Three years ago I wrote the precursor to this article, which was entitled "Pondering Apple in a post-Jobs world."
At the time when I wrote it, I was fairly certain that Apple was going to enter a management crisis if for some reason Steve Jobs had to abdicate his position as Chairman and CEO, due to declining health or other extenuating circumstances.
I was also fairly sure that this was going to happen shortly after I wrote the article.
I was wrong, of course. Steve Jobs did have serious health issues, but he thankfully recovered.
Unfortunately, this time, it looks like Steve Jobs has decided that his tenure is over at Apple. Given the man's substantial fortune and his significant achievements, this is fairly easy to understand.
His life and his family clearly came first when considering his own personal priorities. I respect that choice a great deal.
I do not wish to eulogize a human being while they are still alive. Frankly, I am observing my colleagues and other industry peers engage in this sort of eulogizing activity and I'm not sure what to think of it.
When that day comes, I'll have a lot to say about Steve Jobs as human being, and it will be personal and it will be heartfelt, warts and all.
For the time being, as my friend and colleague David Gewirtz has said better than I have, Thank you, Steve. For all you've done, for all of us. And when I say I mean that with absolute sincerity, I really do.
Now that being said, I do feel there is a lot to think about with a new man at the helm of Apple, and what it means for the future of the company.
The transition management issue appears to have been dealt with, at least on the surface. Tim Cook is now the CEO, with Jobs at least tentatively still filling the position of Chairman of the Board of Directors.
With Steve Jobs on the Board as Chairman, it is clear that Apple will almost certainly stay on the current course that has been set for the company. The question remains, however, when does Tim Cook start making independent decisions? When does he start fully influencing the design of products, or will this be an activity he is even interested in engaging in?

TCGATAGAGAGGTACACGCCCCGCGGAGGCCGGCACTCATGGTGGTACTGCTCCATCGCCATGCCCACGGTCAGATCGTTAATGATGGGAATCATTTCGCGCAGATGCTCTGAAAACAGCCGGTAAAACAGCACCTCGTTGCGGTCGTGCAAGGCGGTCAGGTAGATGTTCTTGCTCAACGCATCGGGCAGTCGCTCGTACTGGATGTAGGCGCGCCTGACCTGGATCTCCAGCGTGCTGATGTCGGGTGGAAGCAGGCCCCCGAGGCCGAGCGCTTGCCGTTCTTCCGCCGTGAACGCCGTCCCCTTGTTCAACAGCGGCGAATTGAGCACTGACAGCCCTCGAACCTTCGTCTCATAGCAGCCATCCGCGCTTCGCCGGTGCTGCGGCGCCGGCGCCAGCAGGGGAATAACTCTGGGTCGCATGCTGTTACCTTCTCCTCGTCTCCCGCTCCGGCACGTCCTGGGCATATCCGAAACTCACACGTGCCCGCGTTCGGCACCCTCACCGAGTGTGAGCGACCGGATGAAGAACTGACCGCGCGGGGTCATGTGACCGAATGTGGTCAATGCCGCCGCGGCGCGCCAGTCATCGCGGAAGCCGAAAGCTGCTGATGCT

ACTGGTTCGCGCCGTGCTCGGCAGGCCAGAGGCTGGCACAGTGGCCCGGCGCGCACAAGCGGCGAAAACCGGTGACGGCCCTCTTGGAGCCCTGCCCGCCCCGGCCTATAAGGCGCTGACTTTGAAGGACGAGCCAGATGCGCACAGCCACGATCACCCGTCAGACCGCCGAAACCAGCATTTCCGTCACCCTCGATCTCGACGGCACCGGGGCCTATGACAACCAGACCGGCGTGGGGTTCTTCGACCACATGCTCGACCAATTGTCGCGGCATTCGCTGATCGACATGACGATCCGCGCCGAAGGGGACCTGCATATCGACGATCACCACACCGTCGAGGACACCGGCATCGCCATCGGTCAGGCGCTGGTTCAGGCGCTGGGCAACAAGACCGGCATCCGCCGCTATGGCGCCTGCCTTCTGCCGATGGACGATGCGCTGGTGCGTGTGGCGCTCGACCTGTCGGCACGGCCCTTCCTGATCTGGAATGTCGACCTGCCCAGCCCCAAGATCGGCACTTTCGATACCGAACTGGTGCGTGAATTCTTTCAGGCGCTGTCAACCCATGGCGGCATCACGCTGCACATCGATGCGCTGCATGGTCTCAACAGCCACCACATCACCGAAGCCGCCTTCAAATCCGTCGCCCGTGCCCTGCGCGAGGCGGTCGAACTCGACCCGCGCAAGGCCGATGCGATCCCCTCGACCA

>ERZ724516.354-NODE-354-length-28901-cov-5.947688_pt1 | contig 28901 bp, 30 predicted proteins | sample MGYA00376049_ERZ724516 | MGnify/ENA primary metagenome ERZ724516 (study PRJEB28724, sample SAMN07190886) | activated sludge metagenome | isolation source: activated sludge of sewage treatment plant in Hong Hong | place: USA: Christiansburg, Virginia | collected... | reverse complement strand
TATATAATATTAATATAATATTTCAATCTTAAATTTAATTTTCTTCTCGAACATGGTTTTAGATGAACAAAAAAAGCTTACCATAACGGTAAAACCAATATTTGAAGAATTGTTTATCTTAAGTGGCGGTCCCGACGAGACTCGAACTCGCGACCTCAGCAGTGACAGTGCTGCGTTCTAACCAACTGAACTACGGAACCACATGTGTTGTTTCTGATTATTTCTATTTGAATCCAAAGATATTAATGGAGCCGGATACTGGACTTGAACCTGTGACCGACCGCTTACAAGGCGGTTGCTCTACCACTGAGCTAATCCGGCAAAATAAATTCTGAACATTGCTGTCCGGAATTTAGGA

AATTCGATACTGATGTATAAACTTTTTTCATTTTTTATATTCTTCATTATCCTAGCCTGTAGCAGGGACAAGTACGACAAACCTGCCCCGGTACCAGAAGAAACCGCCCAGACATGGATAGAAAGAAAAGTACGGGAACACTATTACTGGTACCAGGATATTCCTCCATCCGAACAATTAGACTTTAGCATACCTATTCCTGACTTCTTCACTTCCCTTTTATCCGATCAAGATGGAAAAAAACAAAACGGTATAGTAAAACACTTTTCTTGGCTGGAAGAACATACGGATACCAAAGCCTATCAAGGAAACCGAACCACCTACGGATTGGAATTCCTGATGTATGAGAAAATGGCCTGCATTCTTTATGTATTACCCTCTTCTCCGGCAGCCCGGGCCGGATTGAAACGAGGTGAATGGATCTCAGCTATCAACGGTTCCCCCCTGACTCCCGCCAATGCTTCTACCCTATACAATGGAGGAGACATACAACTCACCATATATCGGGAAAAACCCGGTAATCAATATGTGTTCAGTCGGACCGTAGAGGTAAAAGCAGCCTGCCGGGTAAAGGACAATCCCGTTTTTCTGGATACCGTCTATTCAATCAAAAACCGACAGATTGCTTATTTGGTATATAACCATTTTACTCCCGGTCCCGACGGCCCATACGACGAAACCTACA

My Editor-in-Chief Larry Dignan feels that Tim Cook may not fully assert himself for five years. I think that is probably not realistic, considering that Jobs' Chairmanship is likely to be extremely brief, for lack of a more tactful or tasteful way of saying it.
I believe that in less than a year the weight of Jobs' personal involvement with the company is likely to be lifted, and Cook will have to step up to the plate fairly quickly, if not on product design issues but on more practical matters concerning the company's operations.
Today Tim Cook went on record with his employees in an internal company broadcast email and said the following:
I want you to be confident that Apple is not going to change. I cherish and celebrate Apple's unique principles and values. Steve built a company and culture that is unlike any other in the world and we are going to stay true to that—it is in our DNA. We are going to continue to make the best products in the world that delight our customers and make our employees incredibly proud of what they do.
So for at least for the near-term, there is a plan, and that plan is Jobs' plan. Whether it is one year, two years, three years or five years there is going to be continuity. That continuity is almost certainly going to be in the form of a product pipeline which Jobs had a direct hand in influencing.
How many products and which products those are and how many years worth of output is involved is uncertain and is only known to a limited number of people within Apple.
Still, while the management message for now is to calm the waters, and that change is not going to occur, I believe it is unrealistic to assume that some form of change will not happen once Tim Cook fully asserts his own unique management style and applies his unique set of skills to the task.
One only has to take in consideration how Tim Cook is different than Steve Jobs and the dynamic that existed between Jobs and is own management team. We don't know what kind of dynamic Cook is going to inject into Apple, but we all know that Jobs was a control freak and that he was a micro-manager to the extreme, leaving his personal mark on every single product at the company.
This is not an insult to or a denigration of Steve Jobs, this is simply a statement of fact. The machinery worked as well as it did because Jobs was very much Apple and Apple was Jobs. He had a loyal cadre of team leads, of which Cook was one of about a dozen key people, and was his most important trusted advisor.
It's probably worth adding a bit about how the last major iconic tech CEO exited his firm and what the differences are, and why the impacts to both of these companies are also different. Bill Gates also left the company he founded a few years ago, but he had already groomed Steve Ballmer for the job for many years prior to setting off on his philanthropic endeavors.
Certainly one could say that Cook has also been groomed, but how recently and to what extent can you fully transfer genius or philosophy to a successor, when micromanagement is the mode of operation?
Neither Gates nor Ballmer were or are micromanagers. If anything, they are the exact opposite.
The current mode of operation at Microsoft, despite the various organizational changes that have occurred in the last five years was for Gates and still is still for Ballmer to leave a great deal of autonomy to their division leads.